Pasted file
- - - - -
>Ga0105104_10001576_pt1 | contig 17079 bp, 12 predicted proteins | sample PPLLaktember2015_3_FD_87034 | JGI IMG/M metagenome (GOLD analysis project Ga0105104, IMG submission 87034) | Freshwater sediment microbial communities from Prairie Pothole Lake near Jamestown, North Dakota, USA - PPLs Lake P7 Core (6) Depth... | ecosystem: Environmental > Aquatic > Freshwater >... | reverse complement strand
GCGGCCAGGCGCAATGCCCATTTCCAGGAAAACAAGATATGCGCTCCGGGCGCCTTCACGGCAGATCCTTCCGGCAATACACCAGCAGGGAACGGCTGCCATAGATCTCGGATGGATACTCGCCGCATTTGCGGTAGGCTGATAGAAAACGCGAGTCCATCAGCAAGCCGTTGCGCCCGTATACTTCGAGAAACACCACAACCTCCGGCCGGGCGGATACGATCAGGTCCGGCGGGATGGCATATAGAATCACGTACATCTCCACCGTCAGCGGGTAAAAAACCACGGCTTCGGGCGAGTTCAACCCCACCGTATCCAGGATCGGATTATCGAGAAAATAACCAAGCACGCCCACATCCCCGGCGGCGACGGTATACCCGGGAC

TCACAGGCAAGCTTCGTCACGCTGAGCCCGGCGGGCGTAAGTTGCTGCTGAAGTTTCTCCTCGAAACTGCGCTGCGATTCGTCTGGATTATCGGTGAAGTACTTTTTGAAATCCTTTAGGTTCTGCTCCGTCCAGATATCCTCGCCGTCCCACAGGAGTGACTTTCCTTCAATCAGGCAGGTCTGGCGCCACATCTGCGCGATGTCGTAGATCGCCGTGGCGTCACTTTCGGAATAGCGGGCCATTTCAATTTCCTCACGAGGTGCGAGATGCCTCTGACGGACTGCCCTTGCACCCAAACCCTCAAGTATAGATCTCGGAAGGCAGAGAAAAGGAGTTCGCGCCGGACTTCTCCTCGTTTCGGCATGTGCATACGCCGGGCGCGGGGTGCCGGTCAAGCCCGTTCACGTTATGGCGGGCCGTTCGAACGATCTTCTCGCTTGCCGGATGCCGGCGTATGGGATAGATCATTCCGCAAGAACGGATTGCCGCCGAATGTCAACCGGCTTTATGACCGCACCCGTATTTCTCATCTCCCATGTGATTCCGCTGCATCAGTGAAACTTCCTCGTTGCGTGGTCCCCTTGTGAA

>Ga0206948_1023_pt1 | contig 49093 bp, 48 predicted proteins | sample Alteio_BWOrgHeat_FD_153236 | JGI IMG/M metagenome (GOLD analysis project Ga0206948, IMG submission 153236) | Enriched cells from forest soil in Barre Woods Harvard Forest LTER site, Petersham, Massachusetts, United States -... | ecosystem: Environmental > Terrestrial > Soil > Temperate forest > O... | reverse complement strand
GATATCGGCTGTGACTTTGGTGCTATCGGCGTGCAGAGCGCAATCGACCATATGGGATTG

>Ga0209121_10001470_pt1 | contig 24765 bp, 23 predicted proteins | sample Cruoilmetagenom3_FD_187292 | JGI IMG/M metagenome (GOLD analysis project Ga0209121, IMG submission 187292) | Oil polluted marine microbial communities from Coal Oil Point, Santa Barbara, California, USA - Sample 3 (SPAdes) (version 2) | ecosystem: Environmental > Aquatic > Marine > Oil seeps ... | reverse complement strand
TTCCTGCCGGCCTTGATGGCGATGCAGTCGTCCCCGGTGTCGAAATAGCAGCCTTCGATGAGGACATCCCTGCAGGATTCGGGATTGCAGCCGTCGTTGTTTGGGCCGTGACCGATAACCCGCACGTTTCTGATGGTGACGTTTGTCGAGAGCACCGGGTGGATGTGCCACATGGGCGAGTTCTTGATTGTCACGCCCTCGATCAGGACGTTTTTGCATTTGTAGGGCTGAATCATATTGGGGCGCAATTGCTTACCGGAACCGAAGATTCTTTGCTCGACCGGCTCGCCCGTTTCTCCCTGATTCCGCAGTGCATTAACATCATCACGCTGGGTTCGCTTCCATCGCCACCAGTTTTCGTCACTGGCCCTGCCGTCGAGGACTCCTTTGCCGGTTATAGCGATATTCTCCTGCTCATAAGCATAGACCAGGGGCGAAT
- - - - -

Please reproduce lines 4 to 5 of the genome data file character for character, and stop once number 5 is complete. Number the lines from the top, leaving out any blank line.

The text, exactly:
>Ga0206948_1023_pt1 | contig 49093 bp, 48 predicted proteins | sample Alteio_BWOrgHeat_FD_153236 | JGI IMG/M metagenome (GOLD analysis project Ga0206948, IMG submission 153236) | Enriched cells from forest soil in Barre Woods Harvard Forest LTER site, Petersham, Massachusetts, United States -... | ecosystem: Environmental > Terrestrial > Soil > Temperate forest > O... | reverse complement strand
GATATCGGCTGTGACTTTGGTGCTATCGGCGTGCAGAGCGCAATCGACCATATGGGATTG